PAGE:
Did we really used to live at this pace? Was stress embedded into our every waking moment? I am not the only person who took stock of life and started to reassess what it was like BC (Before Covid) and what it might be after. I still do.
I know, for example, that I move around too much, although the rentals I took in Beacon and Valencia have been lifesavers during this difficult time: the former for the relative freedom it delivered outside the City (we had 50% indoor dining in upstate NY, long before Manhattan), and the latter mainly for the weather (although the mega cheap prices help).
I’m always trying to analyze why I move around so much – I was even like it as a child, when I was forever rearranging my bedroom, or Mum and Dad would come home to find I had switched the living room and dining room over. On one occasion, they came back to discover I had painted one wall of the living room, having found a tin of olive-green paint and some brushes in the garage. Looking back, it is astonishing they took all this in their stride.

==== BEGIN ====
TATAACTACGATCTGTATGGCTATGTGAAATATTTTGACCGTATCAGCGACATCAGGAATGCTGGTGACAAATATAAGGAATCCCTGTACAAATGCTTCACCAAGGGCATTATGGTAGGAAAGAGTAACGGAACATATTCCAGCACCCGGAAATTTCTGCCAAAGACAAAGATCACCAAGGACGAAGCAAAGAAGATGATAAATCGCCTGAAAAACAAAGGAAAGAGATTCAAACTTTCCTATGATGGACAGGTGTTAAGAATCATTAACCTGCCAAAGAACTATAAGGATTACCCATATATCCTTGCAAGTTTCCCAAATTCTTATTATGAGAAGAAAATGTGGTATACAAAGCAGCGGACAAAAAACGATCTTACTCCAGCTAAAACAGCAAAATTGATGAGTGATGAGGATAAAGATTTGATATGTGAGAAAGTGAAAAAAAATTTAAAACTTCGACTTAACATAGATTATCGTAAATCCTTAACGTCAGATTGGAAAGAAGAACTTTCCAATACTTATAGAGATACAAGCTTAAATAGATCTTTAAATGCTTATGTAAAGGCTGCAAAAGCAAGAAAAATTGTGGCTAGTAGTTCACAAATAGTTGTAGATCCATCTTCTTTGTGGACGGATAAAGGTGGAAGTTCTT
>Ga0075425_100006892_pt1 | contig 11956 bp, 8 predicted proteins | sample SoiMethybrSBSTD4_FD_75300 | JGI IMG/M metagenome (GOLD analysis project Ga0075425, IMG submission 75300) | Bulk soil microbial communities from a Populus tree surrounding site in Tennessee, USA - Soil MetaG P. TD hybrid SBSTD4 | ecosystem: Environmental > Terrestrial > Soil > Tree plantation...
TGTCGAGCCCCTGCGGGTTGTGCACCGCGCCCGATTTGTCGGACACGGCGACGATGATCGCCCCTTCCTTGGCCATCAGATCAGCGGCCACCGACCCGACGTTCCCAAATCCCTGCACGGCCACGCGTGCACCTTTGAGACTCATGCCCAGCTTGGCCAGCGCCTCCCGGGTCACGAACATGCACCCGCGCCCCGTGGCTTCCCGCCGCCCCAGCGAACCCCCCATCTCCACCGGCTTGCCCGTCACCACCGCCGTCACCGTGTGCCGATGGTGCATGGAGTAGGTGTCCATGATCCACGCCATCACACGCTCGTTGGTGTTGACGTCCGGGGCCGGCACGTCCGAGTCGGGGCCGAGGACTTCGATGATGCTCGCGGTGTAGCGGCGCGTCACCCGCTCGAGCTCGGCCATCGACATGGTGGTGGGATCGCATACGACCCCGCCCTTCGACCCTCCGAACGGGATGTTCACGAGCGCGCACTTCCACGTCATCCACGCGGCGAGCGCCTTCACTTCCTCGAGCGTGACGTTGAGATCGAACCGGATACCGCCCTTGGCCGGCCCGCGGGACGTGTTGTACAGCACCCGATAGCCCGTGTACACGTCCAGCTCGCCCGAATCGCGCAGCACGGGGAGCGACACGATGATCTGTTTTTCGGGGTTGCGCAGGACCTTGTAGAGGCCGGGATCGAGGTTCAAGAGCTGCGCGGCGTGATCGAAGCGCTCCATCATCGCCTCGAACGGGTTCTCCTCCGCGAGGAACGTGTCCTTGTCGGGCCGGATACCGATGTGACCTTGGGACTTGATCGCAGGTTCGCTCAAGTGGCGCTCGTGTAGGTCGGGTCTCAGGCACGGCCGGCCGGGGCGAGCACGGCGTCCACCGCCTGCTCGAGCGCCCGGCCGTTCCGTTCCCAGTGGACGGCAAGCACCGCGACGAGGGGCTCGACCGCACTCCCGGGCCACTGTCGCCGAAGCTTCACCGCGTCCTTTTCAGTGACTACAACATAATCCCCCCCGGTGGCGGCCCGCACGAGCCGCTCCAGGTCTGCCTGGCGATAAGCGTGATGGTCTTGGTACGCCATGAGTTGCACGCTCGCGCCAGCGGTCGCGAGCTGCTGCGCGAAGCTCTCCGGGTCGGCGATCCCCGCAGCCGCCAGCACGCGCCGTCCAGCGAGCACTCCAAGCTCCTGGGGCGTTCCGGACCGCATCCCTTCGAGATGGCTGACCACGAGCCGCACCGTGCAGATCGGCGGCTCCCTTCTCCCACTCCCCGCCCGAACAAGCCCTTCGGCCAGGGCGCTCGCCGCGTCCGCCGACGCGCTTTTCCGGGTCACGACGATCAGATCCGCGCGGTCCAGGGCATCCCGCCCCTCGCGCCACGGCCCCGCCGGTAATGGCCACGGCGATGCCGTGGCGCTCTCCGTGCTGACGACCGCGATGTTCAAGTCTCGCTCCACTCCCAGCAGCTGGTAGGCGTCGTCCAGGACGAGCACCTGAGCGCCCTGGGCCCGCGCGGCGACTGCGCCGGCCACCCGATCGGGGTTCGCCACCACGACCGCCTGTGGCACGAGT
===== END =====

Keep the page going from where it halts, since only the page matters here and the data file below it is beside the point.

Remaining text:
So, I’ve been reading Atomic Habits by James Clear jamesclear.com, and this was the lightbulb moment I recently mentioned on Facebook. The book is about getting rid of bad habits and instilling new ones, but this, for me, was The Moment: “Sometimes motion is useful, but it will never produce an outcome by itself….Motion makes you feel like you’re getting things done. But really, you’re just preparing to get something done. When preparation becomes a form of procrastination, you need to change something. You don’t want to be merely planning. You want to be practicing.”